I am writing this blog on the eve of the men’s national championship game. It’s the battle of the “K’s”, with Kentucky a heavy favorite over the local Kansas Jayhawks. Sam, my 12-year old son is gearing up for the game.
You would think Sam would be a Kansas supporter. In 2008, he actually shed tears when the Jayhawks trailed Memphis by nine points late in the game. He almost ruined the sofa springs, jumping up and down when Mario Chalmers hit a 3-point field goal at the buzzer to send the game into overtime. I thought he would rap toilet paper around the light fixtures in our house when Kansas finally secured the win.
You would think Sam would be shouting, “Rock, chalk, Jayhawk” from the rafter tonight. However, Sam is a front runner and Kentucky is his pick for tonight’s game. Amazingly, he has agreed to begin his homework at 7:00 so he won’t miss a single dribble or slam dunk. Sam even talked his mother into blue face paint. At least we won’t have to beg him to shower tonight.
Sam’s enthusiasm is very strong for the Northwest basketball teams, no matter the record. He did accept a Missouri Western shirt from Ryan Menley if he cheered for their 2007 MIAA Conference Championship game against his father’s team. I have since forgiven him for that grievous error. However, it sometimes takes promotions to get college students to the games.
Winning is always the best promotion. College students are like Sam that way; everyone likes a sure-thing. Once in a while it takes a gentle nudge that a promotion provides. Northwest has a great promotion man in Nate Davis. I never had to worry about promotions in my 13 years at Northwest. That wasn’t true at Doane College, an NAIA school in Nebraska. As with most NAIA schools, the head coach assumes most roles including promotion chief.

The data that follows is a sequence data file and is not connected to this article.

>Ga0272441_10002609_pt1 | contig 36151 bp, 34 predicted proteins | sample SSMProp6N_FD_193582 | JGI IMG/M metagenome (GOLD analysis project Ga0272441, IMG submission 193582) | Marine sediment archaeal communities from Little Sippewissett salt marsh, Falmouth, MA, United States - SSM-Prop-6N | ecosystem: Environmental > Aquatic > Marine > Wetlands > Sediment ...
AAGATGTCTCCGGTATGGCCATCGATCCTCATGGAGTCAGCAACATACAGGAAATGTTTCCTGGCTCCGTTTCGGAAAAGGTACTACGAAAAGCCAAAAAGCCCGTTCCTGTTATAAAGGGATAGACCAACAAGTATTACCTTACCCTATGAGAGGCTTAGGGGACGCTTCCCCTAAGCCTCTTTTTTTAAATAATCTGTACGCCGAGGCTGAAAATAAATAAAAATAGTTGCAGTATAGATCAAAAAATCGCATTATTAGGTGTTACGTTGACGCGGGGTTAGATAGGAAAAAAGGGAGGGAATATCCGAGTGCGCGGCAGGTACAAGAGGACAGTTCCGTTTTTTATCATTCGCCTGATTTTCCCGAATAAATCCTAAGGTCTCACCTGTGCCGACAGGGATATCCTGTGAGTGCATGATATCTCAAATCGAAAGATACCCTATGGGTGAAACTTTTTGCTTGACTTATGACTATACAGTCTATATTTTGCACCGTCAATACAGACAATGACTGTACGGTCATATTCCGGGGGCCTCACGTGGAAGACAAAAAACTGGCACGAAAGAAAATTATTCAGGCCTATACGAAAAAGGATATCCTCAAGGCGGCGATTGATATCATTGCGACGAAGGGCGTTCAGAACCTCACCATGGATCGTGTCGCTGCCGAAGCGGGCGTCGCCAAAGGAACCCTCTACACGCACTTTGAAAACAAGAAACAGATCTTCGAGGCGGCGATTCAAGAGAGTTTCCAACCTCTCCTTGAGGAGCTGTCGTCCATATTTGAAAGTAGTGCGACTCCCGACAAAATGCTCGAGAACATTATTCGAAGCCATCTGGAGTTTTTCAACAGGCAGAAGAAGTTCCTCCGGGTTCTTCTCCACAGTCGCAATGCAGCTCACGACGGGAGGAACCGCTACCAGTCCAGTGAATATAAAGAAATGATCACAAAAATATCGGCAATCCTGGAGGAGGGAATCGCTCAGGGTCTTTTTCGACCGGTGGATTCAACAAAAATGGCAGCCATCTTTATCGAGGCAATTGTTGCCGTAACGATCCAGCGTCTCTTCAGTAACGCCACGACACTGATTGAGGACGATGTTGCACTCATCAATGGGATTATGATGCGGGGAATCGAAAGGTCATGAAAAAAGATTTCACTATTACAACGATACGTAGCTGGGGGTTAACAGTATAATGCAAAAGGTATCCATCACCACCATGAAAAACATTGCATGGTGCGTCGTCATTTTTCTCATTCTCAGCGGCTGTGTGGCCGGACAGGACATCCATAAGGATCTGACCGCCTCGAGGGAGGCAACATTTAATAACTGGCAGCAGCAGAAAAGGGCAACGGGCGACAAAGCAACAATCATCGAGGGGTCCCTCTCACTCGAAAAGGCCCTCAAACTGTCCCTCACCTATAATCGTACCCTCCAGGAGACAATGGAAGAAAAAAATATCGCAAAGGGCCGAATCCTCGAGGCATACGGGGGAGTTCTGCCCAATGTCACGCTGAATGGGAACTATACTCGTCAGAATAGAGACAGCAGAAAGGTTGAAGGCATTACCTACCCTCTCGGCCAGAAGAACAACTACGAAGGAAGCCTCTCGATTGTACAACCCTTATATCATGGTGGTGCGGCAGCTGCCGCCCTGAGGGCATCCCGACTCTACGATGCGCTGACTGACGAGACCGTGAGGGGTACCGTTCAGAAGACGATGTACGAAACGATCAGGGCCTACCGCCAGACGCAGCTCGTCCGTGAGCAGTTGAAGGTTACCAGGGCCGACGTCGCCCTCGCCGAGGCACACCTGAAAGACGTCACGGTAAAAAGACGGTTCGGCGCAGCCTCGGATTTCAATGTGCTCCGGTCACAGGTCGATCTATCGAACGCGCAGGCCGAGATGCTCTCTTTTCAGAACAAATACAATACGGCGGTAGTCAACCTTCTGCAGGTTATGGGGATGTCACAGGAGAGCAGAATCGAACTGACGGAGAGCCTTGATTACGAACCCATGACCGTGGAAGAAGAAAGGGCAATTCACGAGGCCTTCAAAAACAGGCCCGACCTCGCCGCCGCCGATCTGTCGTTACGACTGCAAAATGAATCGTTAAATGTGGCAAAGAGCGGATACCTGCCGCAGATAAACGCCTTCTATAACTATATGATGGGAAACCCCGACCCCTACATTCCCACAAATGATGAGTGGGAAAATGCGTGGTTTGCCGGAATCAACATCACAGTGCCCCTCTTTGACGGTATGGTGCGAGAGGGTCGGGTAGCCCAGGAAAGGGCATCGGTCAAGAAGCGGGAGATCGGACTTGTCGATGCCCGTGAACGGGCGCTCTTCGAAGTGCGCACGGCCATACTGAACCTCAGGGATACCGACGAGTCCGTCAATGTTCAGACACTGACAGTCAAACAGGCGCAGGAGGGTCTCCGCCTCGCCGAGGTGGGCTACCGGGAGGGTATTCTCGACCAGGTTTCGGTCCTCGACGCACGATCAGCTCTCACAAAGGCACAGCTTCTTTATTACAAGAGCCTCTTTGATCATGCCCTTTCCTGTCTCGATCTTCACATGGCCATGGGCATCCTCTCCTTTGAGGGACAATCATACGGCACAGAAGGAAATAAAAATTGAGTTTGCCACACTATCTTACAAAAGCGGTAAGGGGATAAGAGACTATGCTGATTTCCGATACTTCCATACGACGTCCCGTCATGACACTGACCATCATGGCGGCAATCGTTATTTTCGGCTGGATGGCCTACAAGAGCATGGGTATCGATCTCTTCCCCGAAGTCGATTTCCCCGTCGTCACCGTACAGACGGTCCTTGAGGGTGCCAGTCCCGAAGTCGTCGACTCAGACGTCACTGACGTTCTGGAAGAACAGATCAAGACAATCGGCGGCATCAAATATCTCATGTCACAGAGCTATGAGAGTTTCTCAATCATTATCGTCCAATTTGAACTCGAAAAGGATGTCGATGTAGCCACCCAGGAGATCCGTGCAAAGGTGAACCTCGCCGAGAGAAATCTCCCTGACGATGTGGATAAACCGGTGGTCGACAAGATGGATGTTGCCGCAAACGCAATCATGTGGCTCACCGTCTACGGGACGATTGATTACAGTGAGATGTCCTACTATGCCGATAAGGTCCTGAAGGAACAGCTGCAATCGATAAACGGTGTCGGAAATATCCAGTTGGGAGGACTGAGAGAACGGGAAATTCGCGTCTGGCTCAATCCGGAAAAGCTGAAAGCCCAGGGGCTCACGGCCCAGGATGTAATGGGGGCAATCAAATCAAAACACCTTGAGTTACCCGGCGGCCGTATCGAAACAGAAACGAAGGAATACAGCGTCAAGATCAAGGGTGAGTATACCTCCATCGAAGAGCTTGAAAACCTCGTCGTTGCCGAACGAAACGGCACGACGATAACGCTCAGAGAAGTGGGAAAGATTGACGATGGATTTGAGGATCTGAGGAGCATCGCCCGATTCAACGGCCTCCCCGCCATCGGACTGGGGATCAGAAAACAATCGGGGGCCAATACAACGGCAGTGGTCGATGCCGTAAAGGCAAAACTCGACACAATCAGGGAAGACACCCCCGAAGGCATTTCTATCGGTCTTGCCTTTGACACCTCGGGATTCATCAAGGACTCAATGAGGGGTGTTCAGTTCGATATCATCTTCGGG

One promotion that really gave encouragement to a little lawlessness was “Biker Night.” The best “Biker Night” ever was a non-conference game against the number one team in the nation, Briar Cliff. The Cliff was really good and we needed a little boost to stay in the game. “Biker Night” was my ace in the hole.
Since my promotion budget was tiny, I had to find a way to pass the word about a night where out-law bikers would be permitted in the basketball arena. Not only permitted but encouraged by the promise of valuable prizes for the best, rowdiest bikers. I think we had a gift certificate for a pizza or two, but if you are a starving college kid, that was valuable.
Doane College provided a great way to get the word out to the student body. Almost all my players were in one of two sororities. I forget the sorority’s names, but one wore brown coats and one wore yellow coats. These organizations were locally sponsored and not under any national Greek code of conduct. That was good because I wanted poor conduct to distract our talented opponents.
I got what I wished for. The sororities told the fraternities and word spread among the independents. With the promise of women in leather and men showing chest hairs, who wouldn’t want to come to the game? It was a Saturday night game, so all the college kids had plenty of time to adjust their attitudes toward biker mentality.
It was one of the greatest, loudest, rowdiest atmospheres in my 15 years at Doane College. It got so loud that a Briar Cliff player air-balled a free throw. It was an important point in the game, so Mike Power, the Briar Cliff coach, called a time-out to calm down his shaken free throw shooter. She still missed the second.
Unfortunately, it all went for naught as the Chargers bolted past the lower ranked Tigers that night. It was a tough loss to take, but I have to admit, I wish I had thought of Biker Night sooner. Why waste it on Briar Cliff when we could inflict the same damage to our arch rival, Nebraska Wesleyan?